A 326,700 square foot Grade II listed Welsh fortress is on sale for £190,000, less than half the average price of a London flat (£449,782).
Located outside Milford Haven in Pembrokeshire, Fort Hubberstone was built 160 years ago, in 1863, to defend the town from invasion.
The Milford Haven Waterway was home to the Royal Navy Dockyard, Britain’s secret base for building warships, and Fort Hubberstone was intended to prevent enemies from reaching it.
During World War II it was used as a secret base for American soldiers for the Normandy landings of 1944. It was abandoned after the war.
Now up for sale, it represents an “incredibly rare opportunity” for a prospective buyer, according to agents at West Wales Properties.
D-shaped, the fort is made up of two main buildings, divided by a strip of scrub. The larger, curved building was once the accommodation block for 250 men, comprising guard rooms, soldiers’ quarters, baths, kitchens, a coal store and a pub, all positioned around a parade ground with a raised centre.
The smaller building, below, houses seven former gun rooms and magazine rooms where artillery would have been stored. Further rooms, currently inaccessible, include a submarine sighting station and a submerged corridor, called caponiera.
“The fort is steeped in history which is evident throughout,” says West Wales Properties. “You can see the traces of the cannons, the fireplaces, the wooden frame of the arched windows and even the decoration on the walls of the bathrooms. This fascinating building has so much to explore.”
The site covers almost three acres in total, enjoying a private shoreline and uninterrupted sea views.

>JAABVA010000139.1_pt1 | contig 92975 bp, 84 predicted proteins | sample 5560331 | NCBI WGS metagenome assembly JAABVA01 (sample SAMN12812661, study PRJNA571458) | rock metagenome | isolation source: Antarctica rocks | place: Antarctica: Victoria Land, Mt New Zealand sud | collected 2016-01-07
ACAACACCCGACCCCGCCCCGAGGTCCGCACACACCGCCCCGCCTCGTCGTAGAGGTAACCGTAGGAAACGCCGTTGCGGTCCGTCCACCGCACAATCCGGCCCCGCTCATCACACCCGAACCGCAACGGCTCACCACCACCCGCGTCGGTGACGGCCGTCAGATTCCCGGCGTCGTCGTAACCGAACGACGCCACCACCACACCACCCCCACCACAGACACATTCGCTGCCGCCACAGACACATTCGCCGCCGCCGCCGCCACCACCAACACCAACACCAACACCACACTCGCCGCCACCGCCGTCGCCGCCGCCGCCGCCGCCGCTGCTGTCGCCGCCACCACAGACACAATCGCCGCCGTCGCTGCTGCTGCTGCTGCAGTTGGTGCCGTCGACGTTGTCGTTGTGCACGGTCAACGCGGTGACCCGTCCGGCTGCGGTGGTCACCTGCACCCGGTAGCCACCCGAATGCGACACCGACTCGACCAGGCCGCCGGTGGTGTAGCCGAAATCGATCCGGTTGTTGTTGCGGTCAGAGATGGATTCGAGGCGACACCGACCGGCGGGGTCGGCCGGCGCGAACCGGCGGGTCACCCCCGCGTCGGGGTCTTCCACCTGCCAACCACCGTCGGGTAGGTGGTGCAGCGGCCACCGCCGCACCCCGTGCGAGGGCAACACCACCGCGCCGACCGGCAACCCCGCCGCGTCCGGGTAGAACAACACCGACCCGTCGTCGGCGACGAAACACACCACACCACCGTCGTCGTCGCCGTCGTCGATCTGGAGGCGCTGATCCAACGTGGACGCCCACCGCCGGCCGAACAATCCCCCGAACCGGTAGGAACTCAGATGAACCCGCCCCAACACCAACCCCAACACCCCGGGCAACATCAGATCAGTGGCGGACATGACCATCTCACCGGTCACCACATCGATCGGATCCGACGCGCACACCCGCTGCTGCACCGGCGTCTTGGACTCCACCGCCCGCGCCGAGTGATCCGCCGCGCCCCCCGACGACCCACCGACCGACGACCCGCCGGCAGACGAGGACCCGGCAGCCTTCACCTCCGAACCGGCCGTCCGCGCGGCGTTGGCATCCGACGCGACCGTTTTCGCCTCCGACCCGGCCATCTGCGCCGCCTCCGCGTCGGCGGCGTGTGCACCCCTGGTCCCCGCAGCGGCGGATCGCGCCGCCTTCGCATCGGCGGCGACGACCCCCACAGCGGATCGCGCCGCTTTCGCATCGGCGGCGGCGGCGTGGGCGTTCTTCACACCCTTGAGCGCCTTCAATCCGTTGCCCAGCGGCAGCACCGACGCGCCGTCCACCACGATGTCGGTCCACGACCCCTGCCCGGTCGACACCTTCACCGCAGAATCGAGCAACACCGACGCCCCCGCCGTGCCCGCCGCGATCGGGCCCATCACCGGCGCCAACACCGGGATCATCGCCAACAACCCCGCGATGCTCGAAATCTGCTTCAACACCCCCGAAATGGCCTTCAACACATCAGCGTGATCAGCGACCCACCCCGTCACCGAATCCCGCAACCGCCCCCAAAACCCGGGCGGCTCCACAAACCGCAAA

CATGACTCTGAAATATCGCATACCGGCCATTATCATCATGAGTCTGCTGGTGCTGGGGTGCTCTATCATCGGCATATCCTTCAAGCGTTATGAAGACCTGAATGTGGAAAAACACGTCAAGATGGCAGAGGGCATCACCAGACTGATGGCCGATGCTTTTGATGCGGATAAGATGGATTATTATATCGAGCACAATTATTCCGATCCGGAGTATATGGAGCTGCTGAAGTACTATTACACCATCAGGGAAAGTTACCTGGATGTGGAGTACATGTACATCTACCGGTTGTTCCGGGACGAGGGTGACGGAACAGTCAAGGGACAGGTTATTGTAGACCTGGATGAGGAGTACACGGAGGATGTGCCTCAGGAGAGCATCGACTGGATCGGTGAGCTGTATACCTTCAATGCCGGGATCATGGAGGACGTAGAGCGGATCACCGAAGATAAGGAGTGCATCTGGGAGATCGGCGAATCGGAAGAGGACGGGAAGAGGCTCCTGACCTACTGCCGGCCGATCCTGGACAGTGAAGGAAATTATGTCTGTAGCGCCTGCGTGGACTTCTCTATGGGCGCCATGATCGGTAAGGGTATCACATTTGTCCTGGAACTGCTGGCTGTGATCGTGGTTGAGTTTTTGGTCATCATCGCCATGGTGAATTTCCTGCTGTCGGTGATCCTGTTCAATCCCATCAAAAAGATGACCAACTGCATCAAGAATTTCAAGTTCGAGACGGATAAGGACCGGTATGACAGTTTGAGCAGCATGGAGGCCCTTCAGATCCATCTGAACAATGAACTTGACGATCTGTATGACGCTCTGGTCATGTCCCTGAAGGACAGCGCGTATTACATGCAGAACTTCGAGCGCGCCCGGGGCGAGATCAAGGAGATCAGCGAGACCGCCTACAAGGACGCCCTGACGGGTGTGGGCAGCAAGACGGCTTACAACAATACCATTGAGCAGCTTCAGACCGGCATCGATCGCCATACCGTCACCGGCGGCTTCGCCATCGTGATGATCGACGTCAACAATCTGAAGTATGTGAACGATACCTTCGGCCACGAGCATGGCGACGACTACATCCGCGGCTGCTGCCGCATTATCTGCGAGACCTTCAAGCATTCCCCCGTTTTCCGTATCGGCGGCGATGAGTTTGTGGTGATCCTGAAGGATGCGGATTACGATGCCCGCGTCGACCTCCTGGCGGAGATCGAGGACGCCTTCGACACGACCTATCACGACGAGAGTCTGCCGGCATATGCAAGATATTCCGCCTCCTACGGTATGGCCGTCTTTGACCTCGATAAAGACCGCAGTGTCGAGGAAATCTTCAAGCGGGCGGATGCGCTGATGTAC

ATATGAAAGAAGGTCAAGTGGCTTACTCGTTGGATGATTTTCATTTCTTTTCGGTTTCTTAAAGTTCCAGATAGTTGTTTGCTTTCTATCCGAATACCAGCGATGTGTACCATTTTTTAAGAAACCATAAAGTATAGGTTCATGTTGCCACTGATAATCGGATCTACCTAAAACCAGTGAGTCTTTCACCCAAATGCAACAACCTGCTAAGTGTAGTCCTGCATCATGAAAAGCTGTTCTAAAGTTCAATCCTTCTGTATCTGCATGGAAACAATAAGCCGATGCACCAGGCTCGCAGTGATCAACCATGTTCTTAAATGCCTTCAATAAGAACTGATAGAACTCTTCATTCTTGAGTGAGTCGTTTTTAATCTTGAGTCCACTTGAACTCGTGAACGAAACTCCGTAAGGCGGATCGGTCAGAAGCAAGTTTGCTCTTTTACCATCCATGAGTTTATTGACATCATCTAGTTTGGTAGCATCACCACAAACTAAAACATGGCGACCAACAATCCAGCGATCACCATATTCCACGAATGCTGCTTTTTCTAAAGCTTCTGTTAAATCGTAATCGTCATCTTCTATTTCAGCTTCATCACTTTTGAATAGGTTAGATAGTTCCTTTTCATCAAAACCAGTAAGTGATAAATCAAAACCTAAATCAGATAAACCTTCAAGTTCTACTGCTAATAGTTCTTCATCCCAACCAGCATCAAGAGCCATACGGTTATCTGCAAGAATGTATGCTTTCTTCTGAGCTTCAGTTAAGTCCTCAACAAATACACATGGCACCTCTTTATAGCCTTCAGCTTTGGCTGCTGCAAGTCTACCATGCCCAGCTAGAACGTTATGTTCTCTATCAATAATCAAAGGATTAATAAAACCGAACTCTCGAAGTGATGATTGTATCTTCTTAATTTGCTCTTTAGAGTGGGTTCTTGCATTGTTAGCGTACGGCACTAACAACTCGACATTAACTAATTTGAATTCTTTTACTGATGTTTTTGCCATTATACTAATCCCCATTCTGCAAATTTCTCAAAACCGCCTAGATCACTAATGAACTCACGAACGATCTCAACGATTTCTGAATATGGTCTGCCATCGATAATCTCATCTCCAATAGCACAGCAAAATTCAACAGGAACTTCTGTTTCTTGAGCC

Today, after decades of decay and vandalism, the fort is in a ruinous condition, requiring significant investment.
In 2019, an organization called Camp Valor announced ambitious plans to turn the fort into a rehabilitation camp for veterans at an estimated cost of £2m, before ultimately deciding against the project.
A year later, Fort Hubberstone was purchased by Pembroke Dock town councilor and local businessman Guy Anderson for £2,000. According to the local press, Anderson intended to turn the building into a “living ruin” that would be opened to the public in stages. He was no stranger to this type of project, having previously converted a Pembroke Dock gun tower into a home.
In 2021, Anderson stepped down as advisor. The fort still remains closed to the public and was put up for sale this month.
Fort Hubberstone is the largest of sixteen Victorian forts and batteries built nearby. Since being decommissioned, many of these have found new uses as holiday accommodation, activity centers and museums.
Chapel Bay Fort, on the south bank of the Milford Haven Waterway, was turned into a museum in 1995, while Dale Fort, west of Milford Haven, has been a field center since 1948. The 20-sided Pembroke Defensible Barracks was put listed for £500,000 last year and remains on the market.
“They can’t all become museums or be open to the public, but what has to happen with this, a scheduled ancient monument, is that it has to be saved,” says Phil Russell, president of the Palmerston Fort Society, which aims to educate and promote a more extensive interest in Victorian forts.
“We owe it to future generations to save these extraordinary buildings and finding a sustainable future for them is important. This could be as accommodation or any other creative use a new owner can imagine. These once-proud sentinels were built to last, and they deserve to.
Fort Hubberstone is listed with West Wales property for £190,000.